1. This is an appeal by the plaintiffs in a suit for specific performance of an agreement to grant a permanent lease, made orally on the 30th December 1908. There is no dispute as to the identity of the property, the annual rent fixed and the premium payable. A sum of Rs. 400 was paid on account of the premium on the day following the agreement but, though subsequently the plaintiffs tendered the balance, Rs. 900, the defendant declined to execute the lease. The plaintiffs were consequently driven to seek the assistance of the Court. The Court of first instance overruled the objections taken by the defence and made a decree for specific performance. On appeal the District Judge has set aside that decision on the ground that there was no concluded agreement, first, because, the time of the commencement of the please was not specified, and secondly, because the plaintiffs have failed to prove that they had tendered the balance of the premium within the period stipulated. Before this Court, the view taken by the District Judge upon each of these questions has been assailed by the plaintiffs as erroneous in law.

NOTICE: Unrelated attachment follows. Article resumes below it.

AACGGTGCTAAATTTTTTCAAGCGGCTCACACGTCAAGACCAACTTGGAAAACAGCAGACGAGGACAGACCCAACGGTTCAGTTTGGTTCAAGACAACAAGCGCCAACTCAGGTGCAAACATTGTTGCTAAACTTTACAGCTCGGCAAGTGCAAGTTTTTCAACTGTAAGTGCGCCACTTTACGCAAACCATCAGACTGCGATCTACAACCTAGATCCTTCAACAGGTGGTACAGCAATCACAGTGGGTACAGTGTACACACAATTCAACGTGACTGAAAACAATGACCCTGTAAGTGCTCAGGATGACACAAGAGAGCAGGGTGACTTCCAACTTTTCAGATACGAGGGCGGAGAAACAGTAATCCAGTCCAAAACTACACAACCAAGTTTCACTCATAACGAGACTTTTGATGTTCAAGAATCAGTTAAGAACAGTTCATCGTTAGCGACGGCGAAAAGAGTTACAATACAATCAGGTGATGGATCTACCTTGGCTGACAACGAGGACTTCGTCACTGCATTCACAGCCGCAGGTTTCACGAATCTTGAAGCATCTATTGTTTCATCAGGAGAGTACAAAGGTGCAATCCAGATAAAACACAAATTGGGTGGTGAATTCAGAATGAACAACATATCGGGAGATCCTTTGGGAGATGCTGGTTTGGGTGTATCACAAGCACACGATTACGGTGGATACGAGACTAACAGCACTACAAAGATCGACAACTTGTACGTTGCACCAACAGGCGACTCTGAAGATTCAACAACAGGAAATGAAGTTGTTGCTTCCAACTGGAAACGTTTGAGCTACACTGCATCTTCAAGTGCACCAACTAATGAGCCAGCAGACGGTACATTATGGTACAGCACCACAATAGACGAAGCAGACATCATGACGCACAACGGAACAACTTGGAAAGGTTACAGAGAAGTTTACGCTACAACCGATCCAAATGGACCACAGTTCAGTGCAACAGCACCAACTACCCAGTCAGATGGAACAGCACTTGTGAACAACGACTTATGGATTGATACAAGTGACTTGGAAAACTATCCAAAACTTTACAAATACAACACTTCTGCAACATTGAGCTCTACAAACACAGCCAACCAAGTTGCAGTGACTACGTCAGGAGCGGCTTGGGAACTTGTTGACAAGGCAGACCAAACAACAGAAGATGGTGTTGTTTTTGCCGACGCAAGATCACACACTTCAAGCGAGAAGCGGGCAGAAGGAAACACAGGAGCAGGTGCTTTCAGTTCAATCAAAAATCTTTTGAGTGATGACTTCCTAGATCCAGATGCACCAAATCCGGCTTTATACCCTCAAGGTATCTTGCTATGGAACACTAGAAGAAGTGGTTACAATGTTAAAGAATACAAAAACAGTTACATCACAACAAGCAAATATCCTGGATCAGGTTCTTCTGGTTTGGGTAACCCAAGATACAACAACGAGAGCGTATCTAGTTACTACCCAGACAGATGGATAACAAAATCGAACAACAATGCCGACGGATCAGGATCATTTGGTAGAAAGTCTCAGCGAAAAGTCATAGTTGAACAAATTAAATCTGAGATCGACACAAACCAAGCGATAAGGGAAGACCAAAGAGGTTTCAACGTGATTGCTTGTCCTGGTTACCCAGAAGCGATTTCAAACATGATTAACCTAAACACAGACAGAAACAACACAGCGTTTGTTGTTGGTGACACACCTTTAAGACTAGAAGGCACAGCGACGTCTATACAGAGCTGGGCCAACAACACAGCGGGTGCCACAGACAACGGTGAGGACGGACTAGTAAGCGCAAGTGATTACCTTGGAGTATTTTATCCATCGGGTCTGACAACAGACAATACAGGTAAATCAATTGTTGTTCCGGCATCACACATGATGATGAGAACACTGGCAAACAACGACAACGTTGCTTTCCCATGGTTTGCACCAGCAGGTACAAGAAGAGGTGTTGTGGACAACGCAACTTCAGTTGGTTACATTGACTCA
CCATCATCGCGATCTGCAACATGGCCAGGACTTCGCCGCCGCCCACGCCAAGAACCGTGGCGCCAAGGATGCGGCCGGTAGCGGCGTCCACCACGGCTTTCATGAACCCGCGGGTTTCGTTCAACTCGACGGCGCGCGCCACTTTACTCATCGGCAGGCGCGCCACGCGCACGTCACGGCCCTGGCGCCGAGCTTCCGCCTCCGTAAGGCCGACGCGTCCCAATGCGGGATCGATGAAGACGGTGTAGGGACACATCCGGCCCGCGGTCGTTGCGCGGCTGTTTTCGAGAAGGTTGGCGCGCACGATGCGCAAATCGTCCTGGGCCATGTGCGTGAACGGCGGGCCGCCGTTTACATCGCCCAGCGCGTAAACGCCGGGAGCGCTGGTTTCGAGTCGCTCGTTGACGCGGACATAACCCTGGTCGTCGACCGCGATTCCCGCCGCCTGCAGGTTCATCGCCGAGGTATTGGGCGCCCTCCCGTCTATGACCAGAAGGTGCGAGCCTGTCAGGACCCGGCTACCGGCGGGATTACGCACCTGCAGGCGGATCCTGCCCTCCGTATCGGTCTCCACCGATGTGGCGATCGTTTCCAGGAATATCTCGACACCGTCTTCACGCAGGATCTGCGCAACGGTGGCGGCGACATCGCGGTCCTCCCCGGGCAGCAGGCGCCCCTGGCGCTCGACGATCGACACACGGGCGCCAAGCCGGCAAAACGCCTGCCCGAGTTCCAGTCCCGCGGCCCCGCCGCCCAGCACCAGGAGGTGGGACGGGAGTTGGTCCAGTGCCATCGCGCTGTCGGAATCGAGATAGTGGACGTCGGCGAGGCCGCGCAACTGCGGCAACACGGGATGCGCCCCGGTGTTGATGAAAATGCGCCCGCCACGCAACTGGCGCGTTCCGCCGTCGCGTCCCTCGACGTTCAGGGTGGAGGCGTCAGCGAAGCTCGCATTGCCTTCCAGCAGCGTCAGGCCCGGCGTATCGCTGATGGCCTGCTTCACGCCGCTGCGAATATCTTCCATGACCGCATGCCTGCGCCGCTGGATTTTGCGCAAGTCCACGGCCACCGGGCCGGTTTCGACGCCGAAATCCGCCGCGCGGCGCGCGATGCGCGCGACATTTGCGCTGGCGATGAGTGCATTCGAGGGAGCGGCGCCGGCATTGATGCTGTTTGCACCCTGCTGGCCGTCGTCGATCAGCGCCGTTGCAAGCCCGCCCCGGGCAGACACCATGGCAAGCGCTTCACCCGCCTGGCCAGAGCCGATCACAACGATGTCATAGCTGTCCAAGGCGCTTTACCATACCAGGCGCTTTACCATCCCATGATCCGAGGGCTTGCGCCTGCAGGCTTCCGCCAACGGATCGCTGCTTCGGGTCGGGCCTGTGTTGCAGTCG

2. As regards the first question, the District Judge has held that in a contract for the grant of a lease, the date of the commencement of the lease is a material term, and if it does not appear in the contract, either expressly or by inference, the agreement is incomplete and incapable of specific performance. This view is in accord with that taken in the cases of Blore v. Sutton (1817) 3 Mer. 237 : 17 R.R. 74 : 36 E.R. 91, Nesham v. Selby (1872) 7 Ch. App. 406 : 41 L.J. Ch. 551 : 26 L.T. 568 and Lord Ormond v. Anderson (1813) 2 Ball. & Beatty 363 : 12 R.R. 103. Now, as was pointed out in White v. McMahon (1886) 18 L.R. Ir. 460, where reference was made to the decision in Marshall v. Berridge (1882) 9 Ch. D. 233 : 51 L.J. Ch. 329 : 45 L.T. 599 : 30 W.R. 9 : 46 J.P. 279, in English Courts this question has arisen principally in connection with the application of the Statute of Frauds. But as was explained by Sir Francis Maclean, C.J., in Ambica Prosad Dass v. J.C. Galstaun 4 Ind. Cas. 85 : 13 C.W.N. 326 : 6 M.L.T. 368, the Statute of Frauds has no application to this country and where there is an oral agreement to grant a lease, Section 92 of the Indian evidence Act does not stand in the way of proof that there has been an agreement, by implication or inferable from the circumstances, for the time of the commencement of the lease. Even in England sash inference has been permitted to be drawn from the surrounding circumstances; as, for instance, in the cases of under & Bailey's Contract, In re (1892) 3 Ch. 41 : 67 L.T. 521 : 61 L.J. Ch. 707 and Phelan v. Tedcastle (1885) 15 L.R. Ir. 169. We must consequently examine whether the circumstances of this case furnish an indication of what date was intended by the parties for the commencement of the lease, and here we must bear in mind that there was no suggestion at any stage in the primary Court that the contract was not complete because the date of the commencement of the lease had not been expressly stipulated; the objection was taken for the first time in the Court of Appeal below. It is plain, in view of the provisions of Section 110 of the Transfer of Property Act, that the intention of the parties must have been, in the absence of indication to the contrary, that the lease would take effect from the date of the execution of the instrument. This was formulated expressly in the plaint and was not challenged in the written statement. We are of opinion accordingly that the contract cannot be treated as other than a concluded agreement, though there was an absence of an express stipulation for the commencement of the lease. We may add that the Judicial Committee held in the case of Moulvie Mahomed Ikramull Huq v. Wikie 1 C.W.N. 946 (P.C.) : 17 M.L.J. 454 : 4 A.L.J. 740 : 6 C.L.J. 682 : 2 M.L.T. 448 that there was a concluded agreement, although the time of commencement of the lease was not expressly mentioned. The first ground by the District Judge in support of his decree cannot consequently be upheld.